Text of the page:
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Cross-party debate one-sided with no Conservative speaker

Written by: on February 24, 2009

A cross-party debate held last Tuesday to include representatives from the Labour, Conservative, Green and Liberal Democrat parties was left thinner than planned when the Conservatives failed to deliver someone to participate in the discussion.

The talk encompassed subjects such as the economy, green issues and security.

The secretary of Warwick Liberal Democrats, Tim Hodgson, said the lack of a Conservative speaker was “disappointing” and that they had been “conspicuous by their absence”.

Sam Magrath, an audience member, remarked upon how the absence of a real opposition had meant there had been less of a “dichotomy of views” than he would have liked.

The debate was, as a consequence of Conservative non-attendance, comparatively one-sided.

However, there were enough variances of opinion to lead to occasional clashes.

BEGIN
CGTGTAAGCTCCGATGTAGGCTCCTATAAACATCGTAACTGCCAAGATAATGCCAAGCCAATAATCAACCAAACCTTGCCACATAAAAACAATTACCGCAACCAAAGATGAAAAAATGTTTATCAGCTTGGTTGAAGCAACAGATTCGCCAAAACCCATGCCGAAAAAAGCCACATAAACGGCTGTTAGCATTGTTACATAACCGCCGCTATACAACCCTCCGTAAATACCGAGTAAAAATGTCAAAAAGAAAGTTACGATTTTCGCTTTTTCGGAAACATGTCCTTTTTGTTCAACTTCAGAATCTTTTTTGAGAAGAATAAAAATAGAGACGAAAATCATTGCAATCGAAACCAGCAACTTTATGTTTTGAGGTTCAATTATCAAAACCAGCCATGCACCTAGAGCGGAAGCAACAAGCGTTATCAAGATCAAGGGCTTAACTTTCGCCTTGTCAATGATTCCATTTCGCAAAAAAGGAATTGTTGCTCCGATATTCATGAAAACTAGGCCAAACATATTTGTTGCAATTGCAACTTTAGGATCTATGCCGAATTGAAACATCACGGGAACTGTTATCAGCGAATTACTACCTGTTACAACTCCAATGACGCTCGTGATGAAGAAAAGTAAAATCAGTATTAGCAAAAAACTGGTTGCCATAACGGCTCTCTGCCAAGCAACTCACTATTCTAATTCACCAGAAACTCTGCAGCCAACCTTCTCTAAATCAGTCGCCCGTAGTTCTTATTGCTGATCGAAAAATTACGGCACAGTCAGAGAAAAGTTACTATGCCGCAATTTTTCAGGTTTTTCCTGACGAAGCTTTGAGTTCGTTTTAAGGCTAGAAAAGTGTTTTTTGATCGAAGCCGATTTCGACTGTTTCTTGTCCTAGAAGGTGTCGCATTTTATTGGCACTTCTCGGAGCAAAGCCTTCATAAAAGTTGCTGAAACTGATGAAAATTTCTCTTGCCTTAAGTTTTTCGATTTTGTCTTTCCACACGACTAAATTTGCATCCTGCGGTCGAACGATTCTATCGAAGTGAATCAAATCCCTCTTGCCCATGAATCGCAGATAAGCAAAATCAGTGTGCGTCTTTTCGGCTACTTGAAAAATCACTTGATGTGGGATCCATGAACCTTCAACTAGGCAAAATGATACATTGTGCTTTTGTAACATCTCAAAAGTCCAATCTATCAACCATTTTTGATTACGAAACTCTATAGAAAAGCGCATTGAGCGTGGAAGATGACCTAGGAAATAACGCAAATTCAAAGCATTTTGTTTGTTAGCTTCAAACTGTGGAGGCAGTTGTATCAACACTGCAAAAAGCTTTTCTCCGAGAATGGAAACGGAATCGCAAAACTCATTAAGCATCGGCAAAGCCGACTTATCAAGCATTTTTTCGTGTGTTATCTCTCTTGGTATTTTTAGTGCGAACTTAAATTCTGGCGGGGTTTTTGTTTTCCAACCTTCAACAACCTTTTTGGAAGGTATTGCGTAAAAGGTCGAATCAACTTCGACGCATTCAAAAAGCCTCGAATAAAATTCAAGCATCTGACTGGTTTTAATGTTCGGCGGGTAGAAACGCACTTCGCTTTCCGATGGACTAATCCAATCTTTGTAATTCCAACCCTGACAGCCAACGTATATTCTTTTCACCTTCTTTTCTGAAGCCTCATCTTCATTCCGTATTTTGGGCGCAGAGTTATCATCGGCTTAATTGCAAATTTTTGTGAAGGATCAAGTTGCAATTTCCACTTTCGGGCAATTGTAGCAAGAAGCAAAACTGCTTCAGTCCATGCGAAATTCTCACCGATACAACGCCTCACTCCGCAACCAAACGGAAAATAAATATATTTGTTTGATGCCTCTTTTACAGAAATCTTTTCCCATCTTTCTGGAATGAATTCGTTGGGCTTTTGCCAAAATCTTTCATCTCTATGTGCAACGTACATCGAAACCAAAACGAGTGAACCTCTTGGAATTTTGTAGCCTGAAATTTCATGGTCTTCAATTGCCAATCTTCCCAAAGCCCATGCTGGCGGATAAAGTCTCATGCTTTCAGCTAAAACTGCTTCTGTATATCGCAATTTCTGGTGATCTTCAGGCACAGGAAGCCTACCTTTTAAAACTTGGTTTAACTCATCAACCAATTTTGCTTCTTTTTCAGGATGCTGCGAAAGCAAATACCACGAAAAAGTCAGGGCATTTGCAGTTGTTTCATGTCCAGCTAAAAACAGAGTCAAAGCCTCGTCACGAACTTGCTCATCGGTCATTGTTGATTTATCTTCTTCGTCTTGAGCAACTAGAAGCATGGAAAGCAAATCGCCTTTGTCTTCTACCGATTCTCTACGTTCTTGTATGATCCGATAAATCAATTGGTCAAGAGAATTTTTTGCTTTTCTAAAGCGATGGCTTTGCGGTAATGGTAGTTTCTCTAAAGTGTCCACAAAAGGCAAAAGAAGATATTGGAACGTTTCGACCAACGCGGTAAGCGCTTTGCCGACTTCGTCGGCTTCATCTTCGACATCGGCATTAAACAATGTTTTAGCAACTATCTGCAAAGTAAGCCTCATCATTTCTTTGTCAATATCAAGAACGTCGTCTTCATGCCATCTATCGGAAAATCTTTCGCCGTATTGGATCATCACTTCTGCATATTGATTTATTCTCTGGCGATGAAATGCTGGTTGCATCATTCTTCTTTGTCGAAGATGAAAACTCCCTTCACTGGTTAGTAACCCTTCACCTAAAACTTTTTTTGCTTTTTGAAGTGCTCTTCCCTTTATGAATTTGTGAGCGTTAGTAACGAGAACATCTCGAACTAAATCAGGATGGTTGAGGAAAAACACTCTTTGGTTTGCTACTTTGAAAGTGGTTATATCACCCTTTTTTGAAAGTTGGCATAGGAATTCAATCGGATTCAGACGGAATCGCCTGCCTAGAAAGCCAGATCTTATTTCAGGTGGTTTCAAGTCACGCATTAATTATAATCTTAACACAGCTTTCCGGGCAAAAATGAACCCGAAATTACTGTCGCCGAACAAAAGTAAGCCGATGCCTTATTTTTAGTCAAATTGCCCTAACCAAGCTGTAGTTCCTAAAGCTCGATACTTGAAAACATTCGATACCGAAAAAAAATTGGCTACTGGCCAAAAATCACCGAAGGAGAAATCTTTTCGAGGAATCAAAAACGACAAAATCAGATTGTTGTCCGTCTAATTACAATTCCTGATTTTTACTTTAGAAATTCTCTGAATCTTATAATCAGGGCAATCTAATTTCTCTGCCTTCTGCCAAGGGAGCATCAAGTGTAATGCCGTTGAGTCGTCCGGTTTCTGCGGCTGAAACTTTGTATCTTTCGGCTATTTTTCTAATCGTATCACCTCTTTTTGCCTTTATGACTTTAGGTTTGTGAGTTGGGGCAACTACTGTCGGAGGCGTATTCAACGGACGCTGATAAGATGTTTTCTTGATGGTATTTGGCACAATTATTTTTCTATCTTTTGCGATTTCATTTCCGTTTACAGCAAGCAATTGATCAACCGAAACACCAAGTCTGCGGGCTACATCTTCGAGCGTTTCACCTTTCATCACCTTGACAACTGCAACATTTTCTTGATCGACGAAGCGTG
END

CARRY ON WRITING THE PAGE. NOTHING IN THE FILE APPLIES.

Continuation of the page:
When an audience member asked the Green party speaker, Ian Davidson, election candidate for Leamington and former Warwick staff member, whether the Labour VAT cut had been a success, Davidson replied that it “swaps consumer debt into government debt”.

Yet the Labour spokesperson and PPC for Nuneaton, Jayne Innes, pointed to the fact that families would be £245 better off per year and argued as socialists, the other parties in attendance should be supporting such “Keynesian” economic strategies.

The subject of voter apathy was touched upon, with Liberal Democrat spokesperson, John Hemming, MP for Birmingham Yardley, criticising the “old” and declining candidacy. ‘Speak for yourself!’ replied Innes.

Discussion largely revolved around the economy and environmental issues.

One student, Adrian Fowl, commented that the types of issues raised were almost more interesting than the actual debate itself.

When asked about what Labour was going to achieve at the forthcoming United Nations Copenhagen climate conference in December, Innes was unable to give specific policies, he stressed however that Britain was leading the way on climate change, claiming it had taken European governments with it.

This was met with derision by the other parties, who pointed to Sweden and Denmark as alternative leaders in environmental policy. “And they’re colder than us!” joked Hemming.

The debate was generally praised for its good organisation. Rob Windsor, a Socialist councillor for Coventry, commended the event for displaying alternative views in politics, but said it was “quieter” than he had expected. However, there were students who commented that the debate could have been better regulated.

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